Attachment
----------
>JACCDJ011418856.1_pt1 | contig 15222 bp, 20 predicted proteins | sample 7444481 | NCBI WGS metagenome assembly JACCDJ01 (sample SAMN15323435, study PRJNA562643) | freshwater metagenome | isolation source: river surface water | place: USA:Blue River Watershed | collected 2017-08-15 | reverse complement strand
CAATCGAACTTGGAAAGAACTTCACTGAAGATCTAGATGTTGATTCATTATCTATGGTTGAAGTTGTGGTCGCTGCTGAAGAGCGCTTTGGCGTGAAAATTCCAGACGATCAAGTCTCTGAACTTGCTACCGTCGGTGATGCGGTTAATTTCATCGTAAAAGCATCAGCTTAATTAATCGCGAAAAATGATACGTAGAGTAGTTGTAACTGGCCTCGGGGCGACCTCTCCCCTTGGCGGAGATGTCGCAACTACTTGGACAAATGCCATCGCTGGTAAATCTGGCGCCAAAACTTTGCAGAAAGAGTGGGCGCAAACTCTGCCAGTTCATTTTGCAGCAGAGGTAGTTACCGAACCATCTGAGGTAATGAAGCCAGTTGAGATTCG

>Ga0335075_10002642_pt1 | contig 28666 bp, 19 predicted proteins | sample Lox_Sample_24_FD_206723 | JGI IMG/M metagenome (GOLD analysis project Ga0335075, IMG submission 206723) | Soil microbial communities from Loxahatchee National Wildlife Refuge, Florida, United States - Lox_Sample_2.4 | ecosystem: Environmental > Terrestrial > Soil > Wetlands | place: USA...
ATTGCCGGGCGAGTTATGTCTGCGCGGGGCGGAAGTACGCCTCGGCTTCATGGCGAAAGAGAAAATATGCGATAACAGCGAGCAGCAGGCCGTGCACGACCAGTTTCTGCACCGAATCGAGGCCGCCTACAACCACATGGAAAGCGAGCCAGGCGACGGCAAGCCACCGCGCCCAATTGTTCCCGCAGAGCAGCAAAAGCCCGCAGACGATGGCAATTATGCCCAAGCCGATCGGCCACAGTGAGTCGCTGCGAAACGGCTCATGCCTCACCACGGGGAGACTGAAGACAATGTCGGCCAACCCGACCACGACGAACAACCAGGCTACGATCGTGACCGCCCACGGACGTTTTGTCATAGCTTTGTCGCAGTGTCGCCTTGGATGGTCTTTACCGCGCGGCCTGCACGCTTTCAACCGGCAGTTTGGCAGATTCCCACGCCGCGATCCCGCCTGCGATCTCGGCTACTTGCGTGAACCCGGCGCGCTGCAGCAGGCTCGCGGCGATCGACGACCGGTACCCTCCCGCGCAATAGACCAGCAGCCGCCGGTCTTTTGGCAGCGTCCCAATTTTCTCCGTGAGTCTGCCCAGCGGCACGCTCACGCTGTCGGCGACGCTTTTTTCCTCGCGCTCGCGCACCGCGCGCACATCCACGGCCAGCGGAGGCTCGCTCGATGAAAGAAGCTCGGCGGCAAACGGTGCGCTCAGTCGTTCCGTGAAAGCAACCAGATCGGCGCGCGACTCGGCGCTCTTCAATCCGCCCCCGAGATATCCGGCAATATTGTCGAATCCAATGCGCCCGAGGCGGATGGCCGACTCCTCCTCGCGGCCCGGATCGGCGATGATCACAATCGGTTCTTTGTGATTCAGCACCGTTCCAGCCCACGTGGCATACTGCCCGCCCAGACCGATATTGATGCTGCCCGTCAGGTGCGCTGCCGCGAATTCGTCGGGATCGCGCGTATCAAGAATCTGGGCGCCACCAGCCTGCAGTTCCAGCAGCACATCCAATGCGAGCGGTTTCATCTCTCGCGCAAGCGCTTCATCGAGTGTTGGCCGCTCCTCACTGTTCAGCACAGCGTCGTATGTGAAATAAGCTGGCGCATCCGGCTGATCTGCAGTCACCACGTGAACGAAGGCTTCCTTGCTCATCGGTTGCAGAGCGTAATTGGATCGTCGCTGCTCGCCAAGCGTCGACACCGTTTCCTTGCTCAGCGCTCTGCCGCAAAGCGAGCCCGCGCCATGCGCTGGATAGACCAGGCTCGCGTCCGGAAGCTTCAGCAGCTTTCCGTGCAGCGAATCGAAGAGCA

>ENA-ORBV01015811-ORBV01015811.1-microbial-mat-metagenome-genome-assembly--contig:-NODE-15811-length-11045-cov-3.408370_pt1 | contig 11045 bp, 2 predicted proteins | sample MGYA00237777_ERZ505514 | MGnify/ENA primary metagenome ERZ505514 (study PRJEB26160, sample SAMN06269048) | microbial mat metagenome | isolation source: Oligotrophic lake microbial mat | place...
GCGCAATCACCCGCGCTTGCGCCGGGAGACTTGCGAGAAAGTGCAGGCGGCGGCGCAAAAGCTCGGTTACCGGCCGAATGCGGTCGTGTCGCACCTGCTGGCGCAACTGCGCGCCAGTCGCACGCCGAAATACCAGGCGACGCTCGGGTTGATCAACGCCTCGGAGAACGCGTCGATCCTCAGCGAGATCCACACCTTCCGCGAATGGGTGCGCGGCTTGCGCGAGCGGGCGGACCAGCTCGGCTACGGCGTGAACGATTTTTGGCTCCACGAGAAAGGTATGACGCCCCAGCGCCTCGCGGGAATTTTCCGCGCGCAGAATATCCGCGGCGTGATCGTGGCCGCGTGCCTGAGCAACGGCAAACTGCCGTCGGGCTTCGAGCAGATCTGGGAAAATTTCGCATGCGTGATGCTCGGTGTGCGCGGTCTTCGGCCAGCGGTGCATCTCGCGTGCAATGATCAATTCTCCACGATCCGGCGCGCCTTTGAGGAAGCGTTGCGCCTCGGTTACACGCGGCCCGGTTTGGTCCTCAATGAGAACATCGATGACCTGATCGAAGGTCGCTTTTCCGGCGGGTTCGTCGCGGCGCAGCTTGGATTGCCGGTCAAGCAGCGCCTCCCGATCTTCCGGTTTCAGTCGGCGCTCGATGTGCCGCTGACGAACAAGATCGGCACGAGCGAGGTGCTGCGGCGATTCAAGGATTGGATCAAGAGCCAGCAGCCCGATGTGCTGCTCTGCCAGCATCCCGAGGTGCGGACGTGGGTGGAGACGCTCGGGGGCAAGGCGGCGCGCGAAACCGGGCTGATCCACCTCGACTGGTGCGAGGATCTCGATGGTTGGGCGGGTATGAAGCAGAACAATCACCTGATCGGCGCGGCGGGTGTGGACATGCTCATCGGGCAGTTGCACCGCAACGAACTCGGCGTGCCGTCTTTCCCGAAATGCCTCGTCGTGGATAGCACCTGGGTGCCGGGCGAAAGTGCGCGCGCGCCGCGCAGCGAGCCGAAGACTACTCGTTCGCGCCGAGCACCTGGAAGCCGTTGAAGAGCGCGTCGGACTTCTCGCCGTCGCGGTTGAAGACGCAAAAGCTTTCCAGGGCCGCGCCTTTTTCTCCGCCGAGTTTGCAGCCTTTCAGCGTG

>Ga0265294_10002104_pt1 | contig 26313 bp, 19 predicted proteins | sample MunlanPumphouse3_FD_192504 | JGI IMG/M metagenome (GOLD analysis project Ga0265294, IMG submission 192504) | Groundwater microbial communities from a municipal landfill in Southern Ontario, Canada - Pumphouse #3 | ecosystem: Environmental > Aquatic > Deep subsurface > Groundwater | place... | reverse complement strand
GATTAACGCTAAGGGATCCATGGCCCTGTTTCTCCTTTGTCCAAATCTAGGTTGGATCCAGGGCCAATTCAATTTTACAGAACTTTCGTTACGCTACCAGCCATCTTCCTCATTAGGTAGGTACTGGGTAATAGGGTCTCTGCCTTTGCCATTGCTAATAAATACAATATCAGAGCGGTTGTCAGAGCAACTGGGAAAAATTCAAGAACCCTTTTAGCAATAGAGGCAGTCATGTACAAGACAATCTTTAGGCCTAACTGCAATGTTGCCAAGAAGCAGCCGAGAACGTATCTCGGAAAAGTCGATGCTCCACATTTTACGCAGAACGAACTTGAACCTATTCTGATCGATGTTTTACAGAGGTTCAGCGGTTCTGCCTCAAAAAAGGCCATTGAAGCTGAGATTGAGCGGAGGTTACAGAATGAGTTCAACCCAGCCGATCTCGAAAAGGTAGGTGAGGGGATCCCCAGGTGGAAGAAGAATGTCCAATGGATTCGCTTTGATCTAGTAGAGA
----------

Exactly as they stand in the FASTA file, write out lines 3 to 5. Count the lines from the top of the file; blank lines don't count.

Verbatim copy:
>Ga0335075_10002642_pt1 | contig 28666 bp, 19 predicted proteins | sample Lox_Sample_24_FD_206723 | JGI IMG/M metagenome (GOLD analysis project Ga0335075, IMG submission 206723) | Soil microbial communities from Loxahatchee National Wildlife Refuge, Florida, United States - Lox_Sample_2.4 | ecosystem: Environmental > Terrestrial > Soil > Wetlands | place: USA...
ATTGCCGGGCGAGTTATGTCTGCGCGGGGCGGAAGTACGCCTCGGCTTCATGGCGAAAGAGAAAATATGCGATAACAGCGAGCAGCAGGCCGTGCACGACCAGTTTCTGCACCGAATCGAGGCCGCCTACAACCACATGGAAAGCGAGCCAGGCGACGGCAAGCCACCGCGCCCAATTGTTCCCGCAGAGCAGCAAAAGCCCGCAGACGATGGCAATTATGCCCAAGCCGATCGGCCACAGTGAGTCGCTGCGAAACGGCTCATGCCTCACCACGGGGAGACTGAAGACAATGTCGGCCAACCCGACCACGACGAACAACCAGGCTACGATCGTGACCGCCCACGGACGTTTTGTCATAGCTTTGTCGCAGTGTCGCCTTGGATGGTCTTTACCGCGCGGCCTGCACGCTTTCAACCGGCAGTTTGGCAGATTCCCACGCCGCGATCCCGCCTGCGATCTCGGCTACTTGCGTGAACCCGGCGCGCTGCAGCAGGCTCGCGGCGATCGACGACCGGTACCCTCCCGCGCAATAGACCAGCAGCCGCCGGTCTTTTGGCAGCGTCCCAATTTTCTCCGTGAGTCTGCCCAGCGGCACGCTCACGCTGTCGGCGACGCTTTTTTCCTCGCGCTCGCGCACCGCGCGCACATCCACGGCCAGCGGAGGCTCGCTCGATGAAAGAAGCTCGGCGGCAAACGGTGCGCTCAGTCGTTCCGTGAAAGCAACCAGATCGGCGCGCGACTCGGCGCTCTTCAATCCGCCCCCGAGATATCCGGCAATATTGTCGAATCCAATGCGCCCGAGGCGGATGGCCGACTCCTCCTCGCGGCCCGGATCGGCGATGATCACAATCGGTTCTTTGTGATTCAGCACCGTTCCAGCCCACGTGGCATACTGCCCGCCCAGACCGATATTGATGCTGCCCGTCAGGTGCGCTGCCGCGAATTCGTCGGGATCGCGCGTATCAAGAATCTGGGCGCCACCAGCCTGCAGTTCCAGCAGCACATCCAATGCGAGCGGTTTCATCTCTCGCGCAAGCGCTTCATCGAGTGTTGGCCGCTCCTCACTGTTCAGCACAGCGTCGTATGTGAAATAAGCTGGCGCATCCGGCTGATCTGCAGTCACCACGTGAACGAAGGCTTCCTTGCTCATCGGTTGCAGAGCGTAATTGGATCGTCGCTGCTCGCCAAGCGTCGACACCGTTTCCTTGCTCAGCGCTCTGCCGCAAAGCGAGCCCGCGCCATGCGCTGGATAGACCAGGCTCGCGTCCGGAAGCTTCAGCAGCTTTCCGTGCAGCGAATCGAAGAGCA

>ENA-ORBV01015811-ORBV01015811.1-microbial-mat-metagenome-genome-assembly--contig:-NODE-15811-length-11045-cov-3.408370_pt1 | contig 11045 bp, 2 predicted proteins | sample MGYA00237777_ERZ505514 | MGnify/ENA primary metagenome ERZ505514 (study PRJEB26160, sample SAMN06269048) | microbial mat metagenome | isolation source: Oligotrophic lake microbial mat | place...